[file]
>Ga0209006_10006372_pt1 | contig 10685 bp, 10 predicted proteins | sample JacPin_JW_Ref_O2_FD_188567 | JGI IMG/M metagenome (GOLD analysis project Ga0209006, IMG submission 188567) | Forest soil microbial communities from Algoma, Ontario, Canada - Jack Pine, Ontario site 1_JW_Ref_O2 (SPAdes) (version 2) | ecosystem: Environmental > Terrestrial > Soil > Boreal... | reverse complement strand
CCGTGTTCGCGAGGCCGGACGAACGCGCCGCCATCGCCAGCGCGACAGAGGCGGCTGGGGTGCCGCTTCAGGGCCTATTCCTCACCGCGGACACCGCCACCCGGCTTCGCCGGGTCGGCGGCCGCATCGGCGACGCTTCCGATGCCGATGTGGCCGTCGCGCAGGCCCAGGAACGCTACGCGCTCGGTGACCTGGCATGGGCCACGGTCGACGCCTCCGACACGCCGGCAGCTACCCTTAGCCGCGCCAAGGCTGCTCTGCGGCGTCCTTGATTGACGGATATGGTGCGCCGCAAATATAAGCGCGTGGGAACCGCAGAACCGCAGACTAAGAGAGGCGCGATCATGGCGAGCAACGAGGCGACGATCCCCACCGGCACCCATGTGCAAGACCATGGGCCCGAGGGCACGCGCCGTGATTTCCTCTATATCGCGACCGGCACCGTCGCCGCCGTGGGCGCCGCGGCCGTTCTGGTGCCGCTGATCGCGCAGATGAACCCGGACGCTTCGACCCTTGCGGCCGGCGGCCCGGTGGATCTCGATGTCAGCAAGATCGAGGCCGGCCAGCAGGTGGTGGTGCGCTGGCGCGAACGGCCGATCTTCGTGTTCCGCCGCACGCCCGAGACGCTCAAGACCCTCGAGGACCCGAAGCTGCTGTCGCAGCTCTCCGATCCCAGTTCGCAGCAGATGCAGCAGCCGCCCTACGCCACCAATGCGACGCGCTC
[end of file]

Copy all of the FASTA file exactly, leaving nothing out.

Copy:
>Ga0209006_10006372_pt1 | contig 10685 bp, 10 predicted proteins | sample JacPin_JW_Ref_O2_FD_188567 | JGI IMG/M metagenome (GOLD analysis project Ga0209006, IMG submission 188567) | Forest soil microbial communities from Algoma, Ontario, Canada - Jack Pine, Ontario site 1_JW_Ref_O2 (SPAdes) (version 2) | ecosystem: Environmental > Terrestrial > Soil > Boreal... | reverse complement strand
CCGTGTTCGCGAGGCCGGACGAACGCGCCGCCATCGCCAGCGCGACAGAGGCGGCTGGGGTGCCGCTTCAGGGCCTATTCCTCACCGCGGACACCGCCACCCGGCTTCGCCGGGTCGGCGGCCGCATCGGCGACGCTTCCGATGCCGATGTGGCCGTCGCGCAGGCCCAGGAACGCTACGCGCTCGGTGACCTGGCATGGGCCACGGTCGACGCCTCCGACACGCCGGCAGCTACCCTTAGCCGCGCCAAGGCTGCTCTGCGGCGTCCTTGATTGACGGATATGGTGCGCCGCAAATATAAGCGCGTGGGAACCGCAGAACCGCAGACTAAGAGAGGCGCGATCATGGCGAGCAACGAGGCGACGATCCCCACCGGCACCCATGTGCAAGACCATGGGCCCGAGGGCACGCGCCGTGATTTCCTCTATATCGCGACCGGCACCGTCGCCGCCGTGGGCGCCGCGGCCGTTCTGGTGCCGCTGATCGCGCAGATGAACCCGGACGCTTCGACCCTTGCGGCCGGCGGCCCGGTGGATCTCGATGTCAGCAAGATCGAGGCCGGCCAGCAGGTGGTGGTGCGCTGGCGCGAACGGCCGATCTTCGTGTTCCGCCGCACGCCCGAGACGCTCAAGACCCTCGAGGACCCGAAGCTGCTGTCGCAGCTCTCCGATCCCAGTTCGCAGCAGATGCAGCAGCCGCCCTACGCCACCAATGCGACGCGCTC